Last Updated: Friday - 09/24/2010
Week of September 26, 2005
Life – mundane, mud, murder
But the weary Oblate missionary realizes it is the Mass that restores his flock's lives
A Missionary's Musings
By FR. JACQUES JOHNSON
Sunday I was scheduled to preside the 1 p.m. Mass at El Pinal, one of our largest communities in the Chicam n parish.
I got there by 12:30 p.m. to find a dozen people having their lunch in the church. Earlier, Sister Rosa had led a workshop there regarding health workers.
Nothing much happened for the next hour. I was becoming fretful as I also had a 4 p.m. Mass to celebrate at Puente Seco, a 45-minute drive. I decided not to fret and hang in there and see how things would evolve.
After awhile, I noticed some people were moving pews around and more and more people were appearing. I began to feel that we were probably going to have a Mass after all.
Time for Mass
I called one of the men over and suggested that I might as well hear confessions while they got the church ready. He agreed and announced it to the people.
I was busy hearing confessions for the next half-hour or more. Then I looked up and the church was full of people, really full, well over 600 people. I ended confessions and announced Mass was about to begin.
I suggested the people who were getting married and the parents having children baptized to please come forward. Two couples and their assistants came up to be married as well as five couples with babies for baptism.
And so the 1 p.m. Mass began at 2:30 p.m. and was over at 5:30 p.m. I started thinking again about Puente Seco and their 4 p.m. Mass. I drove as fast as possible and when I arrived, I saw a large crowd of people waiting around the church, waving to me from across the creek. I had never been there before and did not know how to get to the church. Some signalled to go right and others to go left.
Finally, someone happened to come by and led me down a bumpy, narrow road all the way to the church. I expected people to be angry and dejected, but quite the contrary. They looked relieved and happy that I made it at all.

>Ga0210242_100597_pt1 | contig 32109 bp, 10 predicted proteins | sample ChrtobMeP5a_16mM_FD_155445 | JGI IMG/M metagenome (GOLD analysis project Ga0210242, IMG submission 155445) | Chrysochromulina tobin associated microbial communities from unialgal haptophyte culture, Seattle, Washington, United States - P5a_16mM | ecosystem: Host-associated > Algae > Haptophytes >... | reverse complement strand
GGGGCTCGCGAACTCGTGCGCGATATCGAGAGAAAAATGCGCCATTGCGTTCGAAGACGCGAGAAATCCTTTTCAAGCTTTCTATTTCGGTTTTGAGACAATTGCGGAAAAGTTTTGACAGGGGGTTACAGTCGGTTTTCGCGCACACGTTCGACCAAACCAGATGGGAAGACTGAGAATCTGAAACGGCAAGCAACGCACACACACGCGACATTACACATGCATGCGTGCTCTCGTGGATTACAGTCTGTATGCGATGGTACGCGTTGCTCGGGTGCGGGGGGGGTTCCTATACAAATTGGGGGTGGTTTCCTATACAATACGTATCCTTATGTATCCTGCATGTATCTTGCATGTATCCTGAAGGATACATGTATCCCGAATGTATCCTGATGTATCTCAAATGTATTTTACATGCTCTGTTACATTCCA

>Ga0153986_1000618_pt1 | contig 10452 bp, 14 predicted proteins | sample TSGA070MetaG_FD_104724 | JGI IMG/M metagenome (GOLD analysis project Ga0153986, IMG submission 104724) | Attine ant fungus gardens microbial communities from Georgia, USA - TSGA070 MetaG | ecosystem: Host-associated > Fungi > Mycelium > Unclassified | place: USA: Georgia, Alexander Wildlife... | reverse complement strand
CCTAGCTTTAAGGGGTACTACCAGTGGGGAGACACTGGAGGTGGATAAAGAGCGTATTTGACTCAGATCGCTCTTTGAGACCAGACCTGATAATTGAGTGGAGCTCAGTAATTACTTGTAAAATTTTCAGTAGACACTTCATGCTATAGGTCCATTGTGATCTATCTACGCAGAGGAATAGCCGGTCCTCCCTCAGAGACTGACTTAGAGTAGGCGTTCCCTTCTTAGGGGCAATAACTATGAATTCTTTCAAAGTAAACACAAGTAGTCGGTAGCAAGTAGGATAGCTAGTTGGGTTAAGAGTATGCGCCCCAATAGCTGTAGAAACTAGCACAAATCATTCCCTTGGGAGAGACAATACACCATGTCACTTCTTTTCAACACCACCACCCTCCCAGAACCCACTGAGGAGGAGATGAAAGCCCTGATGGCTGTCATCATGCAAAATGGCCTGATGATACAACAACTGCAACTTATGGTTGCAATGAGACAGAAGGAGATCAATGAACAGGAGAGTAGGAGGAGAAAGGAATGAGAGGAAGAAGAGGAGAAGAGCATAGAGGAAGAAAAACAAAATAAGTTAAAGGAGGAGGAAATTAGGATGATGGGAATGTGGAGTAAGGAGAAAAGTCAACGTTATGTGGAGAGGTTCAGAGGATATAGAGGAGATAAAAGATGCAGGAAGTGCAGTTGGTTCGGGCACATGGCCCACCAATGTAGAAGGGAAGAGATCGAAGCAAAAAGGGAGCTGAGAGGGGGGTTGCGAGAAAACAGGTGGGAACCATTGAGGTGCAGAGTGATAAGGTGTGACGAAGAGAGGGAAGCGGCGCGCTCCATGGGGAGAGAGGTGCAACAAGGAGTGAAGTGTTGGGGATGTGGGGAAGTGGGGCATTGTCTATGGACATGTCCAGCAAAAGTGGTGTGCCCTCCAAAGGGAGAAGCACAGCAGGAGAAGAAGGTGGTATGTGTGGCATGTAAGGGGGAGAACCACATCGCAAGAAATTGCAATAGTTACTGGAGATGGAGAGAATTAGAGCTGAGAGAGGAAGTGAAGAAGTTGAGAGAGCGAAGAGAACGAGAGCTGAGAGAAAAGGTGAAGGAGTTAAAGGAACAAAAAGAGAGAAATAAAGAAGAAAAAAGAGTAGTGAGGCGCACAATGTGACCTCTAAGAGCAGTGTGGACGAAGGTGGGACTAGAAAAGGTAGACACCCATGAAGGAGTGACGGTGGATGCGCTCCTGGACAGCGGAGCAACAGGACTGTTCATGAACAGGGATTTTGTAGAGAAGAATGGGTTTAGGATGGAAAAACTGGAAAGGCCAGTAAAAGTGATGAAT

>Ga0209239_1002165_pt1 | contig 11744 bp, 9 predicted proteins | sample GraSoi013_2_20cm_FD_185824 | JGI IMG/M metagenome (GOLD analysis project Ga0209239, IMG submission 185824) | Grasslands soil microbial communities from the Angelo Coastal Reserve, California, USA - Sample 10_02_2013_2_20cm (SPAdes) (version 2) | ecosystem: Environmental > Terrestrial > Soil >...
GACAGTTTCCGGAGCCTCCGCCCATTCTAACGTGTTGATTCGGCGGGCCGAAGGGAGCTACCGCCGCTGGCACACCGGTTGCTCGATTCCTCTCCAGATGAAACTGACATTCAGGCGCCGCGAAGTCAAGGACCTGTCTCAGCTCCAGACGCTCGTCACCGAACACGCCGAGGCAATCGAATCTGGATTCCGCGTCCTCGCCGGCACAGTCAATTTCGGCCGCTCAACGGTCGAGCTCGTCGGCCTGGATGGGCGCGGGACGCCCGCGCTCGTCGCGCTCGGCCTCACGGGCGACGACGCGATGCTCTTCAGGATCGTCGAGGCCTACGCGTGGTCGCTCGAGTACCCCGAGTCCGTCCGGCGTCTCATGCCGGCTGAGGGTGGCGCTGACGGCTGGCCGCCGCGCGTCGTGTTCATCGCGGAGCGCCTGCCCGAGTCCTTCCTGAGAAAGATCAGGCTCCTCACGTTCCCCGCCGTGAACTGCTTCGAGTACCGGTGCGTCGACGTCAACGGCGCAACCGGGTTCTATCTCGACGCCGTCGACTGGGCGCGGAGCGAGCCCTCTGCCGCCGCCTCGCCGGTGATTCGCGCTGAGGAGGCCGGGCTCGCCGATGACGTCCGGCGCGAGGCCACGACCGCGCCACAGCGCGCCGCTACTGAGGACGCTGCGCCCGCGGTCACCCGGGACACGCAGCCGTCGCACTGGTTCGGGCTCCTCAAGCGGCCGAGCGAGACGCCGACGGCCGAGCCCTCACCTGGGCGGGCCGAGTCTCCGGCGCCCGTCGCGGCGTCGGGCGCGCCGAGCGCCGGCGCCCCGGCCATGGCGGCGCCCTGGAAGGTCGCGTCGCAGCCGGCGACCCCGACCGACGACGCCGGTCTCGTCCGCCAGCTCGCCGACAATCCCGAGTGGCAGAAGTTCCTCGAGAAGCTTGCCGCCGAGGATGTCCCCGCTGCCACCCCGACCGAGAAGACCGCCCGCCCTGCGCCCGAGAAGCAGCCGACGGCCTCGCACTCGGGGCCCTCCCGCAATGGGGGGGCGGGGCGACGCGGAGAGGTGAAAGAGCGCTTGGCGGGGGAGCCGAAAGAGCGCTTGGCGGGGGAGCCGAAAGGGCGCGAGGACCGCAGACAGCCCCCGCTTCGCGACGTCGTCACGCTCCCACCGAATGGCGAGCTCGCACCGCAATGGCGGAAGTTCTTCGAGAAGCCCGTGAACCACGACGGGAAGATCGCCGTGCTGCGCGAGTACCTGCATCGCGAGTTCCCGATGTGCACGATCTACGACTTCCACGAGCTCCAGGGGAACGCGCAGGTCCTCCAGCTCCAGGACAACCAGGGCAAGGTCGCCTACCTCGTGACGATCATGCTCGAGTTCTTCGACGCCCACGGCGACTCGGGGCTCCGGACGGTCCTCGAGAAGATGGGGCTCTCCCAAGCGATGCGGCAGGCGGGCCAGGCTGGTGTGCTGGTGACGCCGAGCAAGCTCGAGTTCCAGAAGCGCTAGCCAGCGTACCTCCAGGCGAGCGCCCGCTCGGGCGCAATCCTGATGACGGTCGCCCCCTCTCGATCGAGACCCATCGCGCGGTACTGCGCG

They informed me there would be two weddings and five baptisms as well as a few first communicants. They also suggested I should begin with the sacrament of Reconciliation for the wedding parties as well as for the first communicants.
I'd like to mention in passing that in this parish, we do an average of 350 baptisms a year.
By the time we got all this straightened out, we were able to start the scheduled 4 p.m. Mass at 6 p.m. finishing at 8:30 p.m.
Then I was invited to a home nearby for dinner. During Mass, it had rained heavily and, to get to the home for my dinner, I had to climb a narrow path leading straight up.
I was slipping all over the place and almost fell. Two young men who saw my predicament came to my rescue and helped me make it to the house. Our gracious hostess invited them also to share the meal she had prepared. I got home at 10 p.m. and went straight to bed.
The next day - Monday - I was scheduled to celebrate Mass at La Amay at 10 a.m. and Pancus at 3 p.m. After driving over an hour on bumpy roads, I got to La Amay only to find out that the night before, a 20-year-old man had been stabbed to death, killed by a much older man who had been arrested.
The hall next to the church was full of Poconci people involved in conversations and speeches I could not understand, only that it related to the tragedy.
So I went to church to get things ready for Mass. I was surprised at the size of the church. It's huge and could probably hold 800 people.
Later I was told that over the years people had joined evangelical sects. Talking with congregants, my conclusion was the people were left like sheep without a shepherd. The priest coming for a day every two months wasn't enough and the people fizzled away.
Having a crowd of 100 people at the afternoon Mass wasn't much comfort.
The 4 p.m. Mass at Pancus was well attended, with good music and good participation.
I stayed over for dinner at the catechist's home. Present also was a man from Cumbre de La May who is president of that parish council. By the time we headed out, it was raining heavily and all was dark as there's no electricity in the communities and therefore no lights outside and only candles inside the house.
I got to the truck with the help of the host who had a candle to guide us with. We stopped in La May on my way home to pick up four bags of corn, a gift for the people of Rio Negro whose houses were destroyed by a mud slide a couple of months ago.
Two young fellows asked for a ride and I headed out home with some company for a short while. Then I dropped them off and headed home, driving for an hour in dense darkness, heavy rains and dismal roads, thanking God for being alive and asking for his help to get me safely home.
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